William: DRT can be great for people suffering from depression, a debilitating condition that can be very difficult to shift. The client often feels helpless and angry. Taking proactive action, through running and so on, helps the patient to feel more in control. Clients with anxiety can benefit a great deal from the mindfulness aspect of the therapy: again, it is an opportunity to take proactive steps to manage their condition. Clients with eating disorders should speak to their doctor before embarking on DRT, as the exercise programme may not be appropriate.

Kate: Why should someone with depression or anxiety try DRT rather than simply talking to a therapist? 

William: Because DRT uses the body, a greater sense of commitment and progress is often experienced. There is a strong sense of  both engagement and progress. Of course the office and the park offer different benefits, and then there are the peculiarities of the client to take account for. DRT isn’t for everyone, but in my experience DRT is more engaging – the movement involves greater investment and has a more identifiable sense of accomplishment. But as ever, its all down to what the client is comfortable with.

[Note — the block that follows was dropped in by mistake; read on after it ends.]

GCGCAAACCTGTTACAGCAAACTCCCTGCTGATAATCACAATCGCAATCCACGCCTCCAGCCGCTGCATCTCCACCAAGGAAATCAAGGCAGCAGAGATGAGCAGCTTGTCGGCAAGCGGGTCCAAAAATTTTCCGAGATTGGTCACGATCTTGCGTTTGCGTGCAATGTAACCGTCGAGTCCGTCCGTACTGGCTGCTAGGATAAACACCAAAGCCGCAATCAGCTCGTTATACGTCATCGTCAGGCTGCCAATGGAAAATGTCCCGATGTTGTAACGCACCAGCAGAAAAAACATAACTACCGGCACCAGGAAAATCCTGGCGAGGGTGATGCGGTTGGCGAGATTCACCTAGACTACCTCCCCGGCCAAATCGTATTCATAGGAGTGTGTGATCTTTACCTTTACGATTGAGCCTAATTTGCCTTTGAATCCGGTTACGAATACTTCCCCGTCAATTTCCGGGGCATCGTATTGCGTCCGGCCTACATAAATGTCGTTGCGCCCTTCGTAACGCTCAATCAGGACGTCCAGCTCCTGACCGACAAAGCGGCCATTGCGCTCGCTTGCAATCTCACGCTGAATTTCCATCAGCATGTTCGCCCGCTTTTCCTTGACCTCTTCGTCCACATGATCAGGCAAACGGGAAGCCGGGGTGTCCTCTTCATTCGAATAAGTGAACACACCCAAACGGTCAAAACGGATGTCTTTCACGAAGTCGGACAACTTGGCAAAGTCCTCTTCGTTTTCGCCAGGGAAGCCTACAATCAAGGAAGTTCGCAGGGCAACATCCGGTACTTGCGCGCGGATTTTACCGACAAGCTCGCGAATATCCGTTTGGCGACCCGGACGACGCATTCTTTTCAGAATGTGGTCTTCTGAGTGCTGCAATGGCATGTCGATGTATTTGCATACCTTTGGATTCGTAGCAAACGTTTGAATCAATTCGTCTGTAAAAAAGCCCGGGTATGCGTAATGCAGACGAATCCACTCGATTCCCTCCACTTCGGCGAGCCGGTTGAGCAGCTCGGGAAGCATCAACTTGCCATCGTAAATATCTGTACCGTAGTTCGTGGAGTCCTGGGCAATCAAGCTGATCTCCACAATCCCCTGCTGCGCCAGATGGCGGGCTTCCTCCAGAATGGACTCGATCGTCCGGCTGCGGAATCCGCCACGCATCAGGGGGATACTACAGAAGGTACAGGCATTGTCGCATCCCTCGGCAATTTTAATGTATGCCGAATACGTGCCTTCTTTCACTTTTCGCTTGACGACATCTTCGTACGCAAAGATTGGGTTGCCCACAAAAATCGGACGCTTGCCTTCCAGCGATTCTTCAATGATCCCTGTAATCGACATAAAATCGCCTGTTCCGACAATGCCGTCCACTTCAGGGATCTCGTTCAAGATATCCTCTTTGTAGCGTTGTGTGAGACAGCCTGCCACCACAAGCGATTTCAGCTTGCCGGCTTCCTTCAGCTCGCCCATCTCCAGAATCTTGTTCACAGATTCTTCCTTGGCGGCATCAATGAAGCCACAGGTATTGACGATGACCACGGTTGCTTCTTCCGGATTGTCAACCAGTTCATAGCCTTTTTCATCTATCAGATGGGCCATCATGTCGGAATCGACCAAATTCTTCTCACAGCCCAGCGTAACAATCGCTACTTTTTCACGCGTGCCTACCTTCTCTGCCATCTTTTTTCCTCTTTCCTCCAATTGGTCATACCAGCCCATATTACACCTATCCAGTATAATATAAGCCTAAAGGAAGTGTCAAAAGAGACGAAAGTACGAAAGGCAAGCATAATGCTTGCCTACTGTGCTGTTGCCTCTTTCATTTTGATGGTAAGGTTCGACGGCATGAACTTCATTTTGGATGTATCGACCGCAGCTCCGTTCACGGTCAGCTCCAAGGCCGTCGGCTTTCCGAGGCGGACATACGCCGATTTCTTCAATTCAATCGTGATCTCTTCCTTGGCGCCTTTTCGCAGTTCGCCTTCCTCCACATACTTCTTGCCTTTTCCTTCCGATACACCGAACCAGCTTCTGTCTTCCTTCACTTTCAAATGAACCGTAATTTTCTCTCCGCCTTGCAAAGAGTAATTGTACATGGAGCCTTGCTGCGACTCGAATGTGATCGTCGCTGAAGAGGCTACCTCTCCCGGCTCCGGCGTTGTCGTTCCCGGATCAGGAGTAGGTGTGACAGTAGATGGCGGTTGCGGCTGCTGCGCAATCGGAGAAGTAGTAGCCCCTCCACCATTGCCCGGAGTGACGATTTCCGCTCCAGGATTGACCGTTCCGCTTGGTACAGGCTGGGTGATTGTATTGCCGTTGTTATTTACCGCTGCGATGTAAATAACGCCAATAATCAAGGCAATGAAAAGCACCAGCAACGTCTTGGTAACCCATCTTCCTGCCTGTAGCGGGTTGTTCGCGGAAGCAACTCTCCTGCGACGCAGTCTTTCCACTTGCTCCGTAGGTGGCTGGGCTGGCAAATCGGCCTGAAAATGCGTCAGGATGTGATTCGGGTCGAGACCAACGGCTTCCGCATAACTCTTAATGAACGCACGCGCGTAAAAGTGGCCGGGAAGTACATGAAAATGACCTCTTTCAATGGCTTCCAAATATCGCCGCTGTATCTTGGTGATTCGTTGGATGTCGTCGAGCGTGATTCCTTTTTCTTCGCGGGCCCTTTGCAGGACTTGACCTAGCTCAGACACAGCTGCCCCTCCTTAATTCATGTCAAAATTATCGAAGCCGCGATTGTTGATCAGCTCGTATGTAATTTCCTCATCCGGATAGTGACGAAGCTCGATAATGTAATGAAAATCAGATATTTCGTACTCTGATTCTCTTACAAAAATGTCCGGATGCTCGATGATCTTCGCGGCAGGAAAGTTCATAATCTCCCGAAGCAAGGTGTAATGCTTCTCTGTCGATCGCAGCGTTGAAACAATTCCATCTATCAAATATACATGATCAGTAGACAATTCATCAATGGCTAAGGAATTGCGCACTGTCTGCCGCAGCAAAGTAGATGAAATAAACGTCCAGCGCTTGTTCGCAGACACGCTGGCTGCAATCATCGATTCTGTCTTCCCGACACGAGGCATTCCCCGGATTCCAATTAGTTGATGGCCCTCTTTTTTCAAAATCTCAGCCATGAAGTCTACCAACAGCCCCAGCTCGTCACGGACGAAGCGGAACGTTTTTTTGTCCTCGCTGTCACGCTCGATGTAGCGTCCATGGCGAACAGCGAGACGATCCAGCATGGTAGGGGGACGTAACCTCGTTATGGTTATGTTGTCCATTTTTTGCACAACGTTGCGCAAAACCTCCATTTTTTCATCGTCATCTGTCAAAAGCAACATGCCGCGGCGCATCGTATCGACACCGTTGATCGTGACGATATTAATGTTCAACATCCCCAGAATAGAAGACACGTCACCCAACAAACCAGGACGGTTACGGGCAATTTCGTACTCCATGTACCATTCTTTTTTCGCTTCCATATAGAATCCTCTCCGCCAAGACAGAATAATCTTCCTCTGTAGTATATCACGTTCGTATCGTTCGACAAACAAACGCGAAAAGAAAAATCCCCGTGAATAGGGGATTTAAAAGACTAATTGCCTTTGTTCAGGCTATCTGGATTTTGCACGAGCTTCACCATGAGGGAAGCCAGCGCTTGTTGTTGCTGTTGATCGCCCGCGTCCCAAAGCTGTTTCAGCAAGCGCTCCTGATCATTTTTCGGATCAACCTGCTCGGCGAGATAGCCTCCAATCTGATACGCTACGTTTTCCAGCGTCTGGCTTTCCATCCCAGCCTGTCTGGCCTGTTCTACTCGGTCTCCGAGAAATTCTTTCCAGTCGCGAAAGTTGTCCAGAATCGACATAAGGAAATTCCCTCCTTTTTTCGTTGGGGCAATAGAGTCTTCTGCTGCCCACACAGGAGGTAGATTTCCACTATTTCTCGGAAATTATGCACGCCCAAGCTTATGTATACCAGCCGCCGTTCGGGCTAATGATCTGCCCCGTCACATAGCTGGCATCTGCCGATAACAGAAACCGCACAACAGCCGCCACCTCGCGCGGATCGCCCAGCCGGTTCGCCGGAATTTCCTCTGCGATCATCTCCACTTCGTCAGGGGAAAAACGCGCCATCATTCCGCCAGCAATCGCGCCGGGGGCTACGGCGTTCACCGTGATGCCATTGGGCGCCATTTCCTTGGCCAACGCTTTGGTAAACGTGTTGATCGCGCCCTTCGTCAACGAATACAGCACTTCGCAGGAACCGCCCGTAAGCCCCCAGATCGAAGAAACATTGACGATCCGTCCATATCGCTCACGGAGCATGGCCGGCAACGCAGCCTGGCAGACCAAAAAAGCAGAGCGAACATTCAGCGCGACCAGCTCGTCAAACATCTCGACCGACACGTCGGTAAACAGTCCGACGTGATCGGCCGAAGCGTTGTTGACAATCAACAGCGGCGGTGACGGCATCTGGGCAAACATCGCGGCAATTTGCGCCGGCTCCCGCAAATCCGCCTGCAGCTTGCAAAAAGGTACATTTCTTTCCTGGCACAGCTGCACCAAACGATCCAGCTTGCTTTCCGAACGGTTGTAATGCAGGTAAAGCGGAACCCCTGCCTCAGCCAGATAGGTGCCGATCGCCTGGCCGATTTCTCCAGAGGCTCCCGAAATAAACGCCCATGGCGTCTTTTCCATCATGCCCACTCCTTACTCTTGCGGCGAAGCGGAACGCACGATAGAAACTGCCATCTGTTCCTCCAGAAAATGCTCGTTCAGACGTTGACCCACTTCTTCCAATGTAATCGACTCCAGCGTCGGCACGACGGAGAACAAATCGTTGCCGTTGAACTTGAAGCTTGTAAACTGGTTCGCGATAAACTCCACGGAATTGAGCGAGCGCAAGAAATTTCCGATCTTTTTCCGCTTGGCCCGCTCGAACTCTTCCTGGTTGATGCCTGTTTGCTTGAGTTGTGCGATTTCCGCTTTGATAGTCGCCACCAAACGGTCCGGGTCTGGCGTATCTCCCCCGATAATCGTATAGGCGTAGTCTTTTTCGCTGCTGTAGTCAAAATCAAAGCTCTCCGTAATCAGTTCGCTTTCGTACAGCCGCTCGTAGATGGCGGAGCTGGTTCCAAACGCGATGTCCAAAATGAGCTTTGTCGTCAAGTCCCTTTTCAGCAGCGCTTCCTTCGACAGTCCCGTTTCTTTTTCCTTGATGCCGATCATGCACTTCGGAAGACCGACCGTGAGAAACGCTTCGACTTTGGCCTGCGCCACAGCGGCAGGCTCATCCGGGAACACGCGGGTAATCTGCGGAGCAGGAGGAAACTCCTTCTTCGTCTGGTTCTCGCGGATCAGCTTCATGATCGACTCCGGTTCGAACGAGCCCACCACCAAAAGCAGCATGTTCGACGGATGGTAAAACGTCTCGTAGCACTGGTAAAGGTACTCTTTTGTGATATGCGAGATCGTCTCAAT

Kate: Tell me about your book – is it designed to be used alongside therapy? Or can it replace therapy? (I’m aware that many people can’t afford to see a therapist.)

William: “Run for your Life” is not for use alongside a talking therapy. The book offers programmes for various conditions, including a programme for running with your kids and getting closer to them, and ideas for establishing a mindful running or walking practice.